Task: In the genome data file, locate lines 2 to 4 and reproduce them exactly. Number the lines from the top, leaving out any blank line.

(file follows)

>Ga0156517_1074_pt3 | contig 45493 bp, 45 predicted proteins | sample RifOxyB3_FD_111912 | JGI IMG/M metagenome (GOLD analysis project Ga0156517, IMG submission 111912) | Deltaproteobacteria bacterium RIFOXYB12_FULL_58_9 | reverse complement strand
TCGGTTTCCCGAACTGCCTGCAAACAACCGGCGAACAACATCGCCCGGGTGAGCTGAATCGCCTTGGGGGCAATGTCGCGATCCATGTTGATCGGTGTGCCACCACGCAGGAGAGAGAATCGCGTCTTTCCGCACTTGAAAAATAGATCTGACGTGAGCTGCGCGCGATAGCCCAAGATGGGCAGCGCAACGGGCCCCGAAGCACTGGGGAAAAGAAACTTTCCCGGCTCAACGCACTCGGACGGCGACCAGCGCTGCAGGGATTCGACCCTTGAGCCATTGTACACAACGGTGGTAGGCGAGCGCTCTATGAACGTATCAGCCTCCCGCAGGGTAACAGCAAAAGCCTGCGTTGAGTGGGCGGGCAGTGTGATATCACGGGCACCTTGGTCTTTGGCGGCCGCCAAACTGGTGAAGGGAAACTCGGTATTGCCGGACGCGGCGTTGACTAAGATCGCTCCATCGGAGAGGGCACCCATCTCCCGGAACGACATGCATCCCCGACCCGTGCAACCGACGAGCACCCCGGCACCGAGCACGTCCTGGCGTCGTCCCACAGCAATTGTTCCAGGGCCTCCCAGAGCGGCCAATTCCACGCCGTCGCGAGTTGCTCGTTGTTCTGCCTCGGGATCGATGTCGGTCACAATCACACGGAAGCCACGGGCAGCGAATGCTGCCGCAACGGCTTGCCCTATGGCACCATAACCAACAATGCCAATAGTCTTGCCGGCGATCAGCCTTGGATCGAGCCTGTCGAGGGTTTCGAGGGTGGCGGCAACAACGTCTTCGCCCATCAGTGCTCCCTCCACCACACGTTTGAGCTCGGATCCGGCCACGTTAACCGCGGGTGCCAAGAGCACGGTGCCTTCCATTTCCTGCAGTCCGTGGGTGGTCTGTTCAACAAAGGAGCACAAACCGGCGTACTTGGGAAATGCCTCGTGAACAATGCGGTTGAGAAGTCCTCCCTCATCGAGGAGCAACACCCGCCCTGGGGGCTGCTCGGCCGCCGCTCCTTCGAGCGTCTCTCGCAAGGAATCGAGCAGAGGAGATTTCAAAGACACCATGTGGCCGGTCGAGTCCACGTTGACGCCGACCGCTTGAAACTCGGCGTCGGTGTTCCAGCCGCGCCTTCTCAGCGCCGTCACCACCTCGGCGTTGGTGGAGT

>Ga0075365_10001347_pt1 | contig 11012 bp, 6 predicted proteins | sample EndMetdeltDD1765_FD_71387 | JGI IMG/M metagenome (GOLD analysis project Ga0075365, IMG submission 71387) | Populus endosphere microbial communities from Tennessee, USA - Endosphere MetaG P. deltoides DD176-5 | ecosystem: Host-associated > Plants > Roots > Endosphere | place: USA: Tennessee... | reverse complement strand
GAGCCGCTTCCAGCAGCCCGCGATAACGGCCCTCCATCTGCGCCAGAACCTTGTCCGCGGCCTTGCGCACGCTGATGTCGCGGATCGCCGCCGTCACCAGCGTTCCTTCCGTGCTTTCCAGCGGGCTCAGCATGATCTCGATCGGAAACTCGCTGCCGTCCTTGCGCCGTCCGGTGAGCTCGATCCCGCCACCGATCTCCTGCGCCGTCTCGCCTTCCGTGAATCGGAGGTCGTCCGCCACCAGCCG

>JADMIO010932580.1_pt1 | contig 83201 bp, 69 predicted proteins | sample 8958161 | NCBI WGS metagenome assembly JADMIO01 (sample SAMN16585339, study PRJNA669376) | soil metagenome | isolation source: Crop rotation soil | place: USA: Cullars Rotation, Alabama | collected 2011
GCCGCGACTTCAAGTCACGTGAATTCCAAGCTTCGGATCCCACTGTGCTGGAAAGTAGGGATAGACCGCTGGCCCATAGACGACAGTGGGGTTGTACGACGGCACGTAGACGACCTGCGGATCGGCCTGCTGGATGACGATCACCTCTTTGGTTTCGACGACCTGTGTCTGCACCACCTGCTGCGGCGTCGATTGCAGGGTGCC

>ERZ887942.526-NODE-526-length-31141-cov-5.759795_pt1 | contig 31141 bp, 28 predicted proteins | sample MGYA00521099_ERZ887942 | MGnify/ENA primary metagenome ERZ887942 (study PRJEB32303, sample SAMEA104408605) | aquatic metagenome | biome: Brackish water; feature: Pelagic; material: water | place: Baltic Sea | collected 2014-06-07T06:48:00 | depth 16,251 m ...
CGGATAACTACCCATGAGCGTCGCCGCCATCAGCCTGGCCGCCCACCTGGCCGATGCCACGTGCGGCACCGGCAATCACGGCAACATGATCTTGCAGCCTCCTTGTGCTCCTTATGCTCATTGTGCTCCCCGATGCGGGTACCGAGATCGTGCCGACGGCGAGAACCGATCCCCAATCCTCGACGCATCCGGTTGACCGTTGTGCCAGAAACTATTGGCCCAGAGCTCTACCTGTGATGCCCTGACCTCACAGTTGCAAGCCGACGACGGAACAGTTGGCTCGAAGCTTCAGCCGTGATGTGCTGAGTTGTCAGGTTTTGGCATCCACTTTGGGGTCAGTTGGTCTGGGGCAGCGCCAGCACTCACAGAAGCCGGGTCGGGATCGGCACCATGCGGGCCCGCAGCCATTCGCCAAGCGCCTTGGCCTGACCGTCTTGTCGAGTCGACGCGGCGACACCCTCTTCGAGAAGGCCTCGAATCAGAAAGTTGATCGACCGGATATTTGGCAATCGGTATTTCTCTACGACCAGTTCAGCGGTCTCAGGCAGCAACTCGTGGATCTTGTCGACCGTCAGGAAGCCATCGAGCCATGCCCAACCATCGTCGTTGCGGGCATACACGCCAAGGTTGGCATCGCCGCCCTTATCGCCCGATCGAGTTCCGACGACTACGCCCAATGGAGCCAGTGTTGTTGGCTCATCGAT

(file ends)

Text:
TCGGTTTCCCGAACTGCCTGCAAACAACCGGCGAACAACATCGCCCGGGTGAGCTGAATCGCCTTGGGGGCAATGTCGCGATCCATGTTGATCGGTGTGCCACCACGCAGGAGAGAGAATCGCGTCTTTCCGCACTTGAAAAATAGATCTGACGTGAGCTGCGCGCGATAGCCCAAGATGGGCAGCGCAACGGGCCCCGAAGCACTGGGGAAAAGAAACTTTCCCGGCTCAACGCACTCGGACGGCGACCAGCGCTGCAGGGATTCGACCCTTGAGCCATTGTACACAACGGTGGTAGGCGAGCGCTCTATGAACGTATCAGCCTCCCGCAGGGTAACAGCAAAAGCCTGCGTTGAGTGGGCGGGCAGTGTGATATCACGGGCACCTTGGTCTTTGGCGGCCGCCAAACTGGTGAAGGGAAACTCGGTATTGCCGGACGCGGCGTTGACTAAGATCGCTCCATCGGAGAGGGCACCCATCTCCCGGAACGACATGCATCCCCGACCCGTGCAACCGACGAGCACCCCGGCACCGAGCACGTCCTGGCGTCGTCCCACAGCAATTGTTCCAGGGCCTCCCAGAGCGGCCAATTCCACGCCGTCGCGAGTTGCTCGTTGTTCTGCCTCGGGATCGATGTCGGTCACAATCACACGGAAGCCACGGGCAGCGAATGCTGCCGCAACGGCTTGCCCTATGGCACCATAACCAACAATGCCAATAGTCTTGCCGGCGATCAGCCTTGGATCGAGCCTGTCGAGGGTTTCGAGGGTGGCGGCAACAACGTCTTCGCCCATCAGTGCTCCCTCCACCACACGTTTGAGCTCGGATCCGGCCACGTTAACCGCGGGTGCCAAGAGCACGGTGCCTTCCATTTCCTGCAGTCCGTGGGTGGTCTGTTCAACAAAGGAGCACAAACCGGCGTACTTGGGAAATGCCTCGTGAACAATGCGGTTGAGAAGTCCTCCCTCATCGAGGAGCAACACCCGCCCTGGGGGCTGCTCGGCCGCCGCTCCTTCGAGCGTCTCTCGCAAGGAATCGAGCAGAGGAGATTTCAAAGACACCATGTGGCCGGTCGAGTCCACGTTGACGCCGACCGCTTGAAACTCGGCGTCGGTGTTCCAGCCGCGCCTTCTCAGCGCCGTCACCACCTCGGCGTTGGTGGAGT

>Ga0075365_10001347_pt1 | contig 11012 bp, 6 predicted proteins | sample EndMetdeltDD1765_FD_71387 | JGI IMG/M metagenome (GOLD analysis project Ga0075365, IMG submission 71387) | Populus endosphere microbial communities from Tennessee, USA - Endosphere MetaG P. deltoides DD176-5 | ecosystem: Host-associated > Plants > Roots > Endosphere | place: USA: Tennessee... | reverse complement strand
GAGCCGCTTCCAGCAGCCCGCGATAACGGCCCTCCATCTGCGCCAGAACCTTGTCCGCGGCCTTGCGCACGCTGATGTCGCGGATCGCCGCCGTCACCAGCGTTCCTTCCGTGCTTTCCAGCGGGCTCAGCATGATCTCGATCGGAAACTCGCTGCCGTCCTTGCGCCGTCCGGTGAGCTCGATCCCGCCACCGATCTCCTGCGCCGTCTCGCCTTCCGTGAATCGGAGGTCGTCCGCCACCAGCCG